In a memo dated May 31, AFL-CIO President Richard L. Trumka issued a statement to unions on President Trump’s proposed budget.
“This budget is the most significant betrayal yet of the working people President Trump claims to support. It is a blueprint for how to rig the rules of the economy to favor the wealthy and corporations, while taking away our freedoms and protections at work,” Trumka said.
The Transportation Trades Department of the AFL-CIO, highlights the stark difference in how Clinton and Trump stand on transportation issues, underscoring how the outcome of this election may profoundly impact the health and future of transportation unions and all working families in America. Read the entire article here.
Proposed rule: “Competitive Passenger Rail Service Pilot Program”
The Federal Railroad Administration (FRA) published a Notice of Proposed Rulemaking (NPRM) in the Federal Register August 22. This proposed rulemaking from the FRA is a direct result of Section 11307 of the FAST Act which requires FRA to implement a pilot program for competitive selection of petitioners other than Amtrak to operate up to three long-distance routes currently operated by Amtrak. The final rule will establish the procedures for interested parties to submit bids and the information that petitioners must submit to FRA. It will also establish the procedures for the Secretary to evaluate bids, and select and notify selected petitioners, should there be any.
SMART TD, TTD and all of rail labor opposed this concept and other privatization mandates as the bill was going through the legislative process and fought to remove it or include conditions that would protect workers and create a level playing field if it ever went into effect. In the end, while the pilot provision stayed in the final bill, a number of conditions were attached to it at our request and it was limited to three long-distance routes. Given the political realities we face on the Hill and the opposition to Amtrak that exists, this was not an easy task.
National Legislative Director John Risch on TTD’s comments:
“The comments filed by TTD urge FRA to ensure that labor, service and Buy America rules that attach to this program are fully implemented. Specifically, TTD’s comments call on FRA to ensure that so-called 4R rail employee protections cover workers impacted by this program. As TTD notes in their comments, we think the law requires this result, but we need to make sure the FRA implements this in the right way. I should note that Rich Edelman, on behalf of the BMWE (which was not included in TTD’s comments since they are not members) also filed comments. Edelman, who has a strong background in this area of the law, goes into more detail on the legal background on the protections which should be helpful. It is important to note that both TTD and Edelman’s comments are on the same page. (Click here to read Edelman’s comments.) They demand 4R act protections and our comments have a whole section that talks about why they are legally needed to be applied and specifically ask that the proposed regulations be amended to require any winning bidder be responsible for those protections. We also are asking FRA to issue guidance to adopt them to this situation.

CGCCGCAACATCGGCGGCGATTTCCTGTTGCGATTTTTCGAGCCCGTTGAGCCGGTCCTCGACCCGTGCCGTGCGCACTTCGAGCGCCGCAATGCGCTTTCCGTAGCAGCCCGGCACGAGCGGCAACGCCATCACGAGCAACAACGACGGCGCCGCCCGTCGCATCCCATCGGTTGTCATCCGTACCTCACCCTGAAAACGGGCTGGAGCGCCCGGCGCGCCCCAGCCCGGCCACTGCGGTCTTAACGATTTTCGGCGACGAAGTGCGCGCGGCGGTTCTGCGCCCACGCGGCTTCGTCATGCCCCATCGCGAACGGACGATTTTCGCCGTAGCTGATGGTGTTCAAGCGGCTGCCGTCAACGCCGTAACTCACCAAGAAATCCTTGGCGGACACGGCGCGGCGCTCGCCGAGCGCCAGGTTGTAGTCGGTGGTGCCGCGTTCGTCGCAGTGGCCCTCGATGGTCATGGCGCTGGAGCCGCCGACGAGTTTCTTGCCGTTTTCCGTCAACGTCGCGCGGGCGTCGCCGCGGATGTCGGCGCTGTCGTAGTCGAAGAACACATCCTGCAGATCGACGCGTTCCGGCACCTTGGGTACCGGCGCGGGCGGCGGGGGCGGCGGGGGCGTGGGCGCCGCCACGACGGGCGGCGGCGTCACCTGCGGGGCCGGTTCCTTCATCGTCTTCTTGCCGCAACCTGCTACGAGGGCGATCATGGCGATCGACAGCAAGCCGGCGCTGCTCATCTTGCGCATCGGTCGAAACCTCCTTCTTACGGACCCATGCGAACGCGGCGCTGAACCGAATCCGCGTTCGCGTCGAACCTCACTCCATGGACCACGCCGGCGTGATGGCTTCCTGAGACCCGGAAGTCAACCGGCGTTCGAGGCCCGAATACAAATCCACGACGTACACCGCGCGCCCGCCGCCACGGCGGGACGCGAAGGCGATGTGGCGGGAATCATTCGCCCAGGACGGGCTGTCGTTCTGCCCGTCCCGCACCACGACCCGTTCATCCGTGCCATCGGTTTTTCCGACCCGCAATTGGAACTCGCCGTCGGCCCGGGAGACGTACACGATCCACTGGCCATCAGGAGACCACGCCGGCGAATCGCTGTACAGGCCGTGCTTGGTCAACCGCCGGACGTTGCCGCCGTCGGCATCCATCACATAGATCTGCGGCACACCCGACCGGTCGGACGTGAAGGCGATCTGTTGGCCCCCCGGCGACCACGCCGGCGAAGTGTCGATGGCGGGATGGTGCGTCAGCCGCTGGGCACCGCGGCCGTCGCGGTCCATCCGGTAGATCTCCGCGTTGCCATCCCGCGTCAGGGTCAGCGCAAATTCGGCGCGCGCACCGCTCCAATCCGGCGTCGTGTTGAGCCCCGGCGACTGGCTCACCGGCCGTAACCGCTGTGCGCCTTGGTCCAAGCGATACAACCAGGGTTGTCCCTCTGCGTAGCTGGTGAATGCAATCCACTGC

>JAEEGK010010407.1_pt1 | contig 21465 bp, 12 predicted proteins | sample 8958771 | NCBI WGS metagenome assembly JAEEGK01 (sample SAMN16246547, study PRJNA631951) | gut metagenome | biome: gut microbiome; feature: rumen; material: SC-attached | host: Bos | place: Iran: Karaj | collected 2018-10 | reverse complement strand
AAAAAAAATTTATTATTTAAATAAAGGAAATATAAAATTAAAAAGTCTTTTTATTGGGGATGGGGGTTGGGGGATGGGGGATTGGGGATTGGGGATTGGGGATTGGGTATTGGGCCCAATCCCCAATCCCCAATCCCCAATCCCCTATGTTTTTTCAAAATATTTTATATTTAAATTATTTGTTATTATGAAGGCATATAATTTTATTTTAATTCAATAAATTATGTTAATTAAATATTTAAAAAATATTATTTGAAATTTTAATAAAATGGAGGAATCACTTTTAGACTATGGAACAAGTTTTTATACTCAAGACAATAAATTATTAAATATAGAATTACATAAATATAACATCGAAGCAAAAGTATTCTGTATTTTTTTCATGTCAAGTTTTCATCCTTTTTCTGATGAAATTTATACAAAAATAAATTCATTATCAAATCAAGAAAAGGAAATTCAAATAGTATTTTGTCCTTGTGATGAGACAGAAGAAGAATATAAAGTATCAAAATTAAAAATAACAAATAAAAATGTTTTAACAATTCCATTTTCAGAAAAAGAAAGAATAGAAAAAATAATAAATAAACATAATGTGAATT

“TTD’s comments also urge FRA to adopt hiring preferences and procedures for Amtrak employees and to ensure that any new entity is covered by rail laws just like Amtrak is today.
“We all need to keep this in perspective. Amtrak receives preferential pricing from the Class 1’s to operate over their track, something the Class 1’s have for years decried as inadequate. A new entrant will not likely receive nearly as good an operating rate as Amtrak currently does. If there is a winning competitive bidder on any of these three routes they will only receive 90 percent of the funding that Amtrak currently receives to provide the service making the bidding process even harder.”
SMART TD Testifies before FRA
Today, September 7, the FRA held a public hearing on the proposed rule. SMART Transportation Division National Legislative Director John Risch was at the hearing and testified on behalf of SMART TD. Click here to read his comments.
“Donald Trump says he’ll make America great by being tough on trade, building things and creating jobs. Sure, it sounds good, but Trump is forgetting one thing: actions really do speak louder than words.
Not only has Trump failed to share any semblance of a plan for how he’ll do the things he so arrogantly brags about, but the GOP platform — which he now owns — is nothing more than a how-to manual for the destruction of the American middle class and our country’s transportation system. You’d think it can’t get worse, but it does” – Ed Wytkind, President, Transportation Trades Department, AFL-CIO. Read his complete column here.
By Larry I. Willis, AFL-CIO Transportation Trades Department Secretary-Treasurer
Unfortunately, the anti-growth, anti-government movement is alive and well. Heck, we have extremists in the GOP who think House Speaker Paul Ryan is too moderate.I had the honor last week of speaking to IBEW members at their Railroad Department and Government Employees Conference. I had a chance to talk about what is at stake in this election and the challenges we face as a country.